Colonel Tarleton was a British colonel in the American Revolutionary War, best known for the Buford Massacre, in which he ignored the American white flag of surrender and mercilessly slaughtered 113 men. Obviously, bygones are bygones, and we hold the British people in no greater or lesser esteem for the fact. But let us say, for the sake of an argument, that a modern-day Brit bought the land outside of Lancaster, South Carolina, where the Massacre took place, and proceeded to erect a great Union Jack over the site. Should it stand? The Britainer himself may not be a murderer, and we know most certainly that the British are not evil people, but does his symbol represent treason? Hate-speech? Or simply bad taste?
America, via the Enola Gay, dropped an atom bomb on Hiroshima, Japan to end the Second World War, decimating the city and killing thousands upon thousands of innocent people. For the sake of sound discussion, let us say that an American man, many years later, purchased the land where the bomb first struck, and planted a massive American flag and full set of presidential busts on it. Should it stand? The American himself may be a decent man, but is the symbol not an insult enough to be censored? Does it not cross the line?
Martin Luther King was assassinated in what was the Lorraine Hotel in Memphis, Tennessee. Let us say, because we can, that a modern member of the Knight’s Party – previously known as the Ku Klux Klan – bought that land and painstakingly built beautiful marble fountain, complete with the Confederate flag. Should it stand? The Knight’s Party claims it’s message is now one of love, not hate, and the Confederate flag, for many people, is a symbol of historic pride, not oppression. Is it hate speech, or simply bad taste?
Muslim radicals, in the name of Allah and Islam, recently murdered thousands of innocent Americans by destroying the Twin Towers in New York City, using planes as weapons to decimate them. Let us say, for the sake of actual events, that a group of Muslims, but a few years later, sought to purchase the land next to this tragic site. They sought to build a mosque. A mosque funded by Saudi Arabian money. The Muslims themselves may be decent men, for we know most certainly that the followers of Islam are not all evil people. But should it stand? Is it not a symbol enough? Does it not cross the line of the freedom of religion to the point of disturbing the peace and committing treason? Is it hate? Or simply bad taste? In case I’ve lost any readers in analogy, I offer the following statement: The afore-mentioned is actually happening.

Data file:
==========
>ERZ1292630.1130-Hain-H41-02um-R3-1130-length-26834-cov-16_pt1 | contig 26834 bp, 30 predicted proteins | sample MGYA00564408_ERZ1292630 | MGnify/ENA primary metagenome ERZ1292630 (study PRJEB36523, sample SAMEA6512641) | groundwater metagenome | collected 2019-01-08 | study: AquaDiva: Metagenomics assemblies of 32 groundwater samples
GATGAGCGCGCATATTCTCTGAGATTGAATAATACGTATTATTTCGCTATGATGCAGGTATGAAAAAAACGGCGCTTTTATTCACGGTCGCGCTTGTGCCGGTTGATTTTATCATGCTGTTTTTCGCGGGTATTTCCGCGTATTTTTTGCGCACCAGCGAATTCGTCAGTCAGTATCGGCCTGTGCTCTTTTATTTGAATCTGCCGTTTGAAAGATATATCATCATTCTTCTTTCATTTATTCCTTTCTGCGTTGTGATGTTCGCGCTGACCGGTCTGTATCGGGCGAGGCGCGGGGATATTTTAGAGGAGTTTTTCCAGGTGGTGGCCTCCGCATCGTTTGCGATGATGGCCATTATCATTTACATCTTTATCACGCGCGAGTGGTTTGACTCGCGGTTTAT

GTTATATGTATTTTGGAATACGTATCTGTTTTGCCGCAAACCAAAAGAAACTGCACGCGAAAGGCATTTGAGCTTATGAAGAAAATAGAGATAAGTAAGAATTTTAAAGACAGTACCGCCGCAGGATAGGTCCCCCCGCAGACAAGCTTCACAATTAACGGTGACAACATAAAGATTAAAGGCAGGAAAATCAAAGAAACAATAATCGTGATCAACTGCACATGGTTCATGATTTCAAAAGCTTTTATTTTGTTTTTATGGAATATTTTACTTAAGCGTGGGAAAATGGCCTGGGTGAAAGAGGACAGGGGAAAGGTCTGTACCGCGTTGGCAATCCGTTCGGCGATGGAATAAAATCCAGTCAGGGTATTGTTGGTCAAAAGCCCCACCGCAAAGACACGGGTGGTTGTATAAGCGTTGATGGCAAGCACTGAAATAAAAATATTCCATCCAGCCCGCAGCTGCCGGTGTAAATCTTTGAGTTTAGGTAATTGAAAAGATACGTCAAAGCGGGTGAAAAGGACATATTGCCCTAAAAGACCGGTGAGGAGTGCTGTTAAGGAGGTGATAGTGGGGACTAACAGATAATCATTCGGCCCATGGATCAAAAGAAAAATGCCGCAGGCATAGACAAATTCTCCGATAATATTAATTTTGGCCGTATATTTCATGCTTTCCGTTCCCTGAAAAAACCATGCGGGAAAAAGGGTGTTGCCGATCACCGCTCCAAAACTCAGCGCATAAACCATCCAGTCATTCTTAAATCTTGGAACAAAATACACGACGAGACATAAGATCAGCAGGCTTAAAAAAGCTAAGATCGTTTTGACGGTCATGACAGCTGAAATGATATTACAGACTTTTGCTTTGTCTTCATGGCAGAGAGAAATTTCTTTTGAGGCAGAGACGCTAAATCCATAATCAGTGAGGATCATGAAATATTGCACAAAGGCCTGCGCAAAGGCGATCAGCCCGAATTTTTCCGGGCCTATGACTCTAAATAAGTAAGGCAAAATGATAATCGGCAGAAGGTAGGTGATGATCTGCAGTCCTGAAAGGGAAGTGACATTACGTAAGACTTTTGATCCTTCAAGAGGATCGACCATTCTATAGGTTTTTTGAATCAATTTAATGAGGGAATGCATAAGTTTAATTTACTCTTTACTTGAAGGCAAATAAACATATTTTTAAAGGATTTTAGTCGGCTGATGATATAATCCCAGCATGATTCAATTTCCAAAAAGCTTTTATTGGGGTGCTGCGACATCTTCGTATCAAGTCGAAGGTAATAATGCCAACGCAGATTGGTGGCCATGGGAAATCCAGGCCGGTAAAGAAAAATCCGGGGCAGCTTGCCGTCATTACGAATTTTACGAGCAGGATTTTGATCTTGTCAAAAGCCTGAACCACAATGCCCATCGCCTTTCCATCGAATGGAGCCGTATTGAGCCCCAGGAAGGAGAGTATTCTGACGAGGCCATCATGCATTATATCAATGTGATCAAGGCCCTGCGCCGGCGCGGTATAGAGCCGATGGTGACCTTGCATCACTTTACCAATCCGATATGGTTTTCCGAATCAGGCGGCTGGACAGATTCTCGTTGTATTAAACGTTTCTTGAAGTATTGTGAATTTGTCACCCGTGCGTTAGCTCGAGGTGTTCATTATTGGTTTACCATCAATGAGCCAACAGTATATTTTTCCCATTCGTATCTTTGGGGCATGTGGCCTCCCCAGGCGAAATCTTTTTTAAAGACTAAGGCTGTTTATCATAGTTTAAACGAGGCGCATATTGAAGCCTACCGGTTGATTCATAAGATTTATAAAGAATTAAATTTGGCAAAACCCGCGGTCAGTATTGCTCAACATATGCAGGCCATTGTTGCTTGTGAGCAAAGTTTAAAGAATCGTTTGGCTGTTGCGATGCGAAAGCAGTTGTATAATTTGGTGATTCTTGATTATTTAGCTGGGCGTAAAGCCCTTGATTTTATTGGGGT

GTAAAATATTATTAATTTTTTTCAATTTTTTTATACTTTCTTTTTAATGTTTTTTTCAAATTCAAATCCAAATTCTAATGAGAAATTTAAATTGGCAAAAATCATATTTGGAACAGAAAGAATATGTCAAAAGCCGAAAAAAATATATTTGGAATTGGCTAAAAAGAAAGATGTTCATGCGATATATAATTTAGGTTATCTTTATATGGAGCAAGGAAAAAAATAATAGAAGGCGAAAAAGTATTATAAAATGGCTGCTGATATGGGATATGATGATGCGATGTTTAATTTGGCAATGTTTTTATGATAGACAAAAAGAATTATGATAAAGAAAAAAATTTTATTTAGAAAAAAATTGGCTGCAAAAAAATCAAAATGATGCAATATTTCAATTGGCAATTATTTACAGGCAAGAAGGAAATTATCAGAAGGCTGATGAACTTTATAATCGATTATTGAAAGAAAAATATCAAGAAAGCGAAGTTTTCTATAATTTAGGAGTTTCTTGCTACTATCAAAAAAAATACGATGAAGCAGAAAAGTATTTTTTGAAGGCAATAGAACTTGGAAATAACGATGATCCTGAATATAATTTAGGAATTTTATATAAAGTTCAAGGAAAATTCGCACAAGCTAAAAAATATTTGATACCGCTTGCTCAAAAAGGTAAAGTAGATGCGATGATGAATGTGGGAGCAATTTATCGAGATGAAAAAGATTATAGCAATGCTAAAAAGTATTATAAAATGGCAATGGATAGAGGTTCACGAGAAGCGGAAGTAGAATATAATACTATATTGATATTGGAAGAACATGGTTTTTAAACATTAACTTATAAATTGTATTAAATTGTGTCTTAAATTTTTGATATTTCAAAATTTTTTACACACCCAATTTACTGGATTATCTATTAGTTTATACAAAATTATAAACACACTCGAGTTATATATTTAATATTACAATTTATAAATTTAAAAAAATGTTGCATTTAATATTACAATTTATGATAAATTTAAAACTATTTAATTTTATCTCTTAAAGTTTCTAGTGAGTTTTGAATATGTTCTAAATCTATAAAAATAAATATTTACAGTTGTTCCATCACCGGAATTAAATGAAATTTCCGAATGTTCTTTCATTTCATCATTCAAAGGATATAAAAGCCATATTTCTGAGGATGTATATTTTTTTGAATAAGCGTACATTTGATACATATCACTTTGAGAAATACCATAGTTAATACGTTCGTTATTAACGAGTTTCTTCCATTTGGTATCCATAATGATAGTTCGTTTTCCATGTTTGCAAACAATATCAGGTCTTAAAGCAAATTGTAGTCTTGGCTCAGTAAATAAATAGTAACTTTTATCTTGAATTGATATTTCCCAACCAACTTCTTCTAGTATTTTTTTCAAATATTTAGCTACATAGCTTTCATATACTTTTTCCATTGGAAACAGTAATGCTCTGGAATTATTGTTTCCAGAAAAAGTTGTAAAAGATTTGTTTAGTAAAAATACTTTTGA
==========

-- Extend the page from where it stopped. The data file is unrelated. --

Let us not forget the importance of symbols. To build a mosque is a symbol of victory. In the eyes of Muslims, it changes the very land from that of the infidels, to that of Allah, as it was in Constantinople, Cordova, the Holy Land, and modern Paris. Islam is no mere religion, as if it were but another Springtown Road First Baptist Holy Church of God of Jesus of the Holy Bible. It is sharia; a government, and the mosque is the very center of that government. Make no mistake then, about the meaning one government gives to another when it establishes its center upon their ruins.
Also, let us not forget the importance of sacred places. National and State Parks, there regardless of whether the people want them, are kept safe from industrialists and developers, whether or not those developers simply wish to practice their American right of expanding their business within the free market. Churches and pizza places and any private property, there regardless of whether the people want them, are free to make visitors dress and act as quietly as they want, no matter if their customers merely wish to practice free speech by walking in naked. Does a place actually held sacred by the American people, a place spoken of in hushed voices across the nation, does such a place not have the power to tell a mosque no?
This is a thing too serious for me to speak of as blithely as I would like, and too unbelievable for me to speak of as seriously as I would like. I feel profoundly betrayed by our president for endorsing this mosque; could they not build but ten miles away? If it is so innocent, why is it there? It would take a complete fool of a Muslim to not understand the significance of location. I only hope that the common sense I love so much will prevail, and I leave with a somewhat disjointed idea of an idea; that in many fine counties, the vandalism of a cemetery is a crime both separate and graver than vandalism elsewhere.